Patterns appear at the end of thrusting price movements. They are characterized by constricted swings between key support and resistance levels. Pattern development completes when a new trend leg breaks through this wall into directional price change. This new thrust may be in the same or opposite direction as the previous one. A pattern between adjacent price moves in a single direction continues that trend. Alternatively, when a breakout turns and retraces the last trend leg, the intervening pattern reverses the prior move.
You can categorize most patterns by their tendency toward continuation or reversal. This familiar bias underlies the predictive power of these structures. By their repeating nature, a well-marked chart landscape can be drawn to profit from the expected breakout. Use classic observation and well-chosen technical indicators to examine patterns as they develop. Their bullish or bearish nature can often be identified well before completion and exact entry points chosen where new price momentum will likely erupt.
But sometimes patterns won't do what the crowd expects.
One of the most powerful signals in pattern analysis flashes when a setup fails to act according to its tendency. This pattern failure often triggers sharp price movement in the opposite direction from the formation's natural bias. Have a contrarian entry system based on this reversal waiting in your trader's toolbox. But first exercise sound risk management as you recognize this event in progress and wait for ripe opportunity to appear.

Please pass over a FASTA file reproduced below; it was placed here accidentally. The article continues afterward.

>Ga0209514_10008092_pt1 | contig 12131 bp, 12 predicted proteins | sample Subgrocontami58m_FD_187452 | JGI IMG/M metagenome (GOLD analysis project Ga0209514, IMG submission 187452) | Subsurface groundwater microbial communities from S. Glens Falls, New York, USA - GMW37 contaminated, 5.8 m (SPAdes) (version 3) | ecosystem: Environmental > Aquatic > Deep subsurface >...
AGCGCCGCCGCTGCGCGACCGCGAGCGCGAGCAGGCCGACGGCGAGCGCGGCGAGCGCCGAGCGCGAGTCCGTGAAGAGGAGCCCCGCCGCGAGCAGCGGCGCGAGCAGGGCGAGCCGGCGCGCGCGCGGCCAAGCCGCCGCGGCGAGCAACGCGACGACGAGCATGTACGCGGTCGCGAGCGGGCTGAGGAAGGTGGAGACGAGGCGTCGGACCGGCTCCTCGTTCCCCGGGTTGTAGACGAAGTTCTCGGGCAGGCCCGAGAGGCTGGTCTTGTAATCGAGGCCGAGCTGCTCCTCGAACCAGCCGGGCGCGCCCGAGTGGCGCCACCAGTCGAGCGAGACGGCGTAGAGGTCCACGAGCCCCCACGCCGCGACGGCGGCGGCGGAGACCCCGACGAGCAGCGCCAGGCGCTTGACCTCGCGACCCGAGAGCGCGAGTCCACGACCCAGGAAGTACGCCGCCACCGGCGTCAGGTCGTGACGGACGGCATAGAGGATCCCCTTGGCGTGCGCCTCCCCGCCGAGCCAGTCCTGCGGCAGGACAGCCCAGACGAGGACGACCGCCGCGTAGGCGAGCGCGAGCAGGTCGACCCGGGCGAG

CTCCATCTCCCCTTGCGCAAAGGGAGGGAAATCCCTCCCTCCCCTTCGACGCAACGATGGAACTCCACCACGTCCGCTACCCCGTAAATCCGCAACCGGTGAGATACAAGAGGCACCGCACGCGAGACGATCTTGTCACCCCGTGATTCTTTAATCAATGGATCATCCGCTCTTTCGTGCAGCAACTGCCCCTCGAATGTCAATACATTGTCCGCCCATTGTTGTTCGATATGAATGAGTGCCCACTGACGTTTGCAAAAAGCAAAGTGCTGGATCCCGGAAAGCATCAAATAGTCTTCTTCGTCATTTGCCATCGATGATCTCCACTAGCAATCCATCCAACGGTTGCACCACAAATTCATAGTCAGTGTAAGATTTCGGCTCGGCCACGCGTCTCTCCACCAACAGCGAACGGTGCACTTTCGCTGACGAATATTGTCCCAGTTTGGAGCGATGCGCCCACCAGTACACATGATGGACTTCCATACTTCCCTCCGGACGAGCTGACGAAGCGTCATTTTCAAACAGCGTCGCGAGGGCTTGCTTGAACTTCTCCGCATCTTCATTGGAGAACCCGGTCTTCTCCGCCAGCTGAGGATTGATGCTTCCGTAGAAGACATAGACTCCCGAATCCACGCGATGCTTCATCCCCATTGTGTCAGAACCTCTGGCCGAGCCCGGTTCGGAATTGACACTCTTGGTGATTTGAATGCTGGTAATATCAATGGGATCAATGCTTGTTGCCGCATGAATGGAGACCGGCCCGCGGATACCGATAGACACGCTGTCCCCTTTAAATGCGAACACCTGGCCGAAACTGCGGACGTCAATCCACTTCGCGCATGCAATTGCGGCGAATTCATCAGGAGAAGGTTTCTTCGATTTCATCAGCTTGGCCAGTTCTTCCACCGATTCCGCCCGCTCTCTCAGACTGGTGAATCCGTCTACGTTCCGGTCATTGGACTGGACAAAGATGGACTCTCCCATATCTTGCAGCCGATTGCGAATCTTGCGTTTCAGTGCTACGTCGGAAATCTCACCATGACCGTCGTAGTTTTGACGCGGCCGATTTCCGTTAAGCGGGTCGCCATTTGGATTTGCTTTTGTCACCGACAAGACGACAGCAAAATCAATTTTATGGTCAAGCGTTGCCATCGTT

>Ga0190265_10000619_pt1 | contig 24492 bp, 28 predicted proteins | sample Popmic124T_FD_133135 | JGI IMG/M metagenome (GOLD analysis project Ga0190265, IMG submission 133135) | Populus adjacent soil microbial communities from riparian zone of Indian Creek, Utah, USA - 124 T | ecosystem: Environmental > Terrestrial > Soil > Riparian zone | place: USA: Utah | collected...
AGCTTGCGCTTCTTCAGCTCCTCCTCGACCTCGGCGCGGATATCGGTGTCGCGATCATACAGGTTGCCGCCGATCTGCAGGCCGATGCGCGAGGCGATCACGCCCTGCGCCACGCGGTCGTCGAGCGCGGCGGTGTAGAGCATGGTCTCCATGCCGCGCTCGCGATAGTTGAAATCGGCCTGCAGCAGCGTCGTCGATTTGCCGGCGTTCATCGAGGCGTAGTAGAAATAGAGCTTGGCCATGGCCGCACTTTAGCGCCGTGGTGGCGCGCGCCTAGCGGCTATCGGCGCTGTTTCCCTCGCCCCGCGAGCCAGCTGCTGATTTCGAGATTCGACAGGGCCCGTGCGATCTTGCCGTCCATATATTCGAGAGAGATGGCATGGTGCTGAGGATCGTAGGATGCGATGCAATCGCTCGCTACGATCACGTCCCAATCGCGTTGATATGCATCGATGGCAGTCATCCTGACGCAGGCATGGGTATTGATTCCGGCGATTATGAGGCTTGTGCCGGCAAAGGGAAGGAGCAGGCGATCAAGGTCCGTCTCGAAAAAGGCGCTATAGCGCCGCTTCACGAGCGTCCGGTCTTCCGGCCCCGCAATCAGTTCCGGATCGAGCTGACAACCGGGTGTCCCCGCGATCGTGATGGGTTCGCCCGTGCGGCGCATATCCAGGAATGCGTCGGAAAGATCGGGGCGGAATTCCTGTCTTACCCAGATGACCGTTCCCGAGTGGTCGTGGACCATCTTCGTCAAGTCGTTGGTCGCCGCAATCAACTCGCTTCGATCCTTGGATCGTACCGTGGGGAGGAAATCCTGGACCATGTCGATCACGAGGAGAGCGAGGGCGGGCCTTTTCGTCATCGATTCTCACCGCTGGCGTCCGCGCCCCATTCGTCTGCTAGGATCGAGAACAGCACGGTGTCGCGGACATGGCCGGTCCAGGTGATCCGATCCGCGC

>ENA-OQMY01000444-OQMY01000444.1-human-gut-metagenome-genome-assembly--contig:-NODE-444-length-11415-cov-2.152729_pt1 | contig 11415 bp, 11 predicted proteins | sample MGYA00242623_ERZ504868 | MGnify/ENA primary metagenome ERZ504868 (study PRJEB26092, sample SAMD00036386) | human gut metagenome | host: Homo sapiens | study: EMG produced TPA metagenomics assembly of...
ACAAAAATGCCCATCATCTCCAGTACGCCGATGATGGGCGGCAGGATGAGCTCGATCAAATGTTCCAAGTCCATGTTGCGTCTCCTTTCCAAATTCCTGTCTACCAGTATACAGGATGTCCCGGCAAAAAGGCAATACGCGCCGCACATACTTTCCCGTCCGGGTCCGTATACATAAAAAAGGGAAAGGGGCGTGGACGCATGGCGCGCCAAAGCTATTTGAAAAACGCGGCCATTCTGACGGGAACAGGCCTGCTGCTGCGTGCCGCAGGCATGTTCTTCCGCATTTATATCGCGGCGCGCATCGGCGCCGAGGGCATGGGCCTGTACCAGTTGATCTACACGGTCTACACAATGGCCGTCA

Probability underlies all prediction. Through skilled observation or system-driven signals, technicians anticipate future price movement and enter trades they hope will profit from it. But the most common price patterns often fail to act as expected. Look to the edges of these rogue formations to identify trigger points where price signals a break in the low-odds, high-profit direction.
by Alan Farley (Author of Master Swing Trader)